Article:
Young Thais are drawn by the big city lifestyle
It is hard to think of another city in Africa that has quite as much to delight children as South Africa’s Cape Town.
Firstly, there is that strangely flat-topped mountain in the middle of the city that is never out of sight. It forms part of the remarkable Table Mountain National Park, with mountain walks and trails, forests, gardens and a revolving cable car that whisks you to the top for spectacular 360-degree views.
Secondly, there is the Cape Peninsula to explore, all within easy travelling distance by car, bicycle or tour bus. The peninsula extends 75km south from the city into the Atlantic Ocean, and you will find glorious beaches some with wild, windswept sands like Noordhoek on the west coast, and some with great surfing, particularly in Muizenberg in False Bay in the south and Hout Bay on the west coast. There are also small, rocky coves like St James in the south, ideally protected for young swimmers.
Then there are animals – an enormous array of fascinating creatures from ostriches to bonteboks (a type of antelope) to rare tortoises. And Capetonians themselves create a kaleidoscope of culture and history; visit a township to explore Xhosa heritage, wander the Malay Bo-Kaap area of the city, find out about the San people at the !Khwa ttu cultural centre just north of Cape Town or take a short boat trip to Robben Island for a slice of Nelson Mandela’s life.
Creatures great and small
There are plenty of seals sunning themselves at Cape Town’s Victoria & Alfred Waterfront , but inside the waterfront’s Two Oceans Aquarium you can meet 88 other denizens of the deep, such as ragged-tooth sharks. Get up scarily close and personal at an 11m by 4m acrylic window and watch the sharks being fed each afternoon at 3 pm. There are also penguins, a frog exhibit, a kelp forest and a children’s centre featuring puppet shows and art activities with a fishy theme.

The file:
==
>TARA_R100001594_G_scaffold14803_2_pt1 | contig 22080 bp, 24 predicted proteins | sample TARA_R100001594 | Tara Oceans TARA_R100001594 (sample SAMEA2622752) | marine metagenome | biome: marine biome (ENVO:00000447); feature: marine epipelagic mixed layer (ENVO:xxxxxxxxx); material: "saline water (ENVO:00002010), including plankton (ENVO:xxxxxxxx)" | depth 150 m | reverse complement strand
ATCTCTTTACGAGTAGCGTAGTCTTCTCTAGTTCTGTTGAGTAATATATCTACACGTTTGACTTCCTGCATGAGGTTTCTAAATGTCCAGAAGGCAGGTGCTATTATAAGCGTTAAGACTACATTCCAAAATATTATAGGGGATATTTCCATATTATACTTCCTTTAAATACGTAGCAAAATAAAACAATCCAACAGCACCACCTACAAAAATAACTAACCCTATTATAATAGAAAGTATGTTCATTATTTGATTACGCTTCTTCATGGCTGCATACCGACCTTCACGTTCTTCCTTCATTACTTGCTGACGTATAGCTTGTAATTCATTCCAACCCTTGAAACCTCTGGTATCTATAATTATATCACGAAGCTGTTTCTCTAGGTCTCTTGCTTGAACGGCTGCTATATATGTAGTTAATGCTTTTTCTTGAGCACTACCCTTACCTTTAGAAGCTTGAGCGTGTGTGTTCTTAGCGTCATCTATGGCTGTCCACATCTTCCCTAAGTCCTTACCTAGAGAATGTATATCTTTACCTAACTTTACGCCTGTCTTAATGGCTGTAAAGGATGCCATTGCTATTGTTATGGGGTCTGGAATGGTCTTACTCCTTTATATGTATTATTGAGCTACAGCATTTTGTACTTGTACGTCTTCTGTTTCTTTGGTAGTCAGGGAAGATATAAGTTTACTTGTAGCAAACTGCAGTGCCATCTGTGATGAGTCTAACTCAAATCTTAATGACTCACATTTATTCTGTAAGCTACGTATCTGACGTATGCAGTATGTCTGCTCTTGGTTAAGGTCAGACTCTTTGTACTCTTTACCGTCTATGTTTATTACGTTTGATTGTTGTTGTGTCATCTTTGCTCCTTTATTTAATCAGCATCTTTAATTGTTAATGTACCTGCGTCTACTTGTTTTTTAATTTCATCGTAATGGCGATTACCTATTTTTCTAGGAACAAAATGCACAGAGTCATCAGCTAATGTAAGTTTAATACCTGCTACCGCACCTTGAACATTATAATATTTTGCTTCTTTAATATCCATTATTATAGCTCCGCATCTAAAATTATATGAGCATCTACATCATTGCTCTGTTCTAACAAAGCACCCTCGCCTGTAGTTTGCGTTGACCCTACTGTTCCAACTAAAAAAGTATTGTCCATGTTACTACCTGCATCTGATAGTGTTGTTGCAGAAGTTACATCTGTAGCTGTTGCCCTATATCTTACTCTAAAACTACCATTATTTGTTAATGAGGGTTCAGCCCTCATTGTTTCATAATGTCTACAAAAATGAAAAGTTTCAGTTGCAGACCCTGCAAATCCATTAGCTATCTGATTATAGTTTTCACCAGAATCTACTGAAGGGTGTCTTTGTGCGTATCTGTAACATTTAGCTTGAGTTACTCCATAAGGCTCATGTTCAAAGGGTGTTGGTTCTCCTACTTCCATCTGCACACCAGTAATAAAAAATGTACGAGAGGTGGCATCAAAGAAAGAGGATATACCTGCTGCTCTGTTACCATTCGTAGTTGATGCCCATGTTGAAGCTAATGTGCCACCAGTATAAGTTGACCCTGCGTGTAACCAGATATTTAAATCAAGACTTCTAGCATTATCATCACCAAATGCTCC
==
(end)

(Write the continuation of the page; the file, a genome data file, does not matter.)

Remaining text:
In the wild, southern right whales can be spotted around the Cape Peninsula, but it is well worth taking a day trip to the town of Hermanus in Walker Bay, just more than an hour’s drive southeast from Cape Town, to see them up close. The town has an annual whale festival in September and you will find whale logos on just about everything.
Local resident Eric Davalala has a unique job: he is the world’s only whale crier, and wanders around town blowing his kelp horn whenever he spots whales in the bay. There is an easy cliff-top path for viewing, and you are sure to see whales between August and November. They are a delight to watch, too. Davalala explained that they control their body temperature by sticking their tails out of the water, poke their heads up (also known as “spy-hopping”) to see what is going on. The whales also breach by launching their upper bodies and blow a V-shaped spray of water as they breathe.
Boulders Beach in the southern Cape Peninsula is home to around 3,000 jackass (African) penguins. You can view them from a wooden deck among the milkwood trees and on the small boulder-strewn beaches. In summer, it is fun to swim with them; they may not smell too good, but their curious antics make this a great stop on a peninsula tour.
At the southernmost point of the Cape Peninsula, the Cape of Good Hope Nature Reserve is home to Chacma baboons, ponderous, large antelopes called elands, ostriches, rare tortoises, bonteboks and zebras. While the zebras are usually elusive, bonteboks have a “target-practice” circle on their behinds, making them easier to spot. There are other smaller antelopes, too, such as bouncy springboks. Add to this the reasonable Two Oceans restaurant, superb springtime flora, a funicular railway to an old lighthouse and wild beaches complete with shipwrecks, and there is plenty to keep children entertained for a whole day.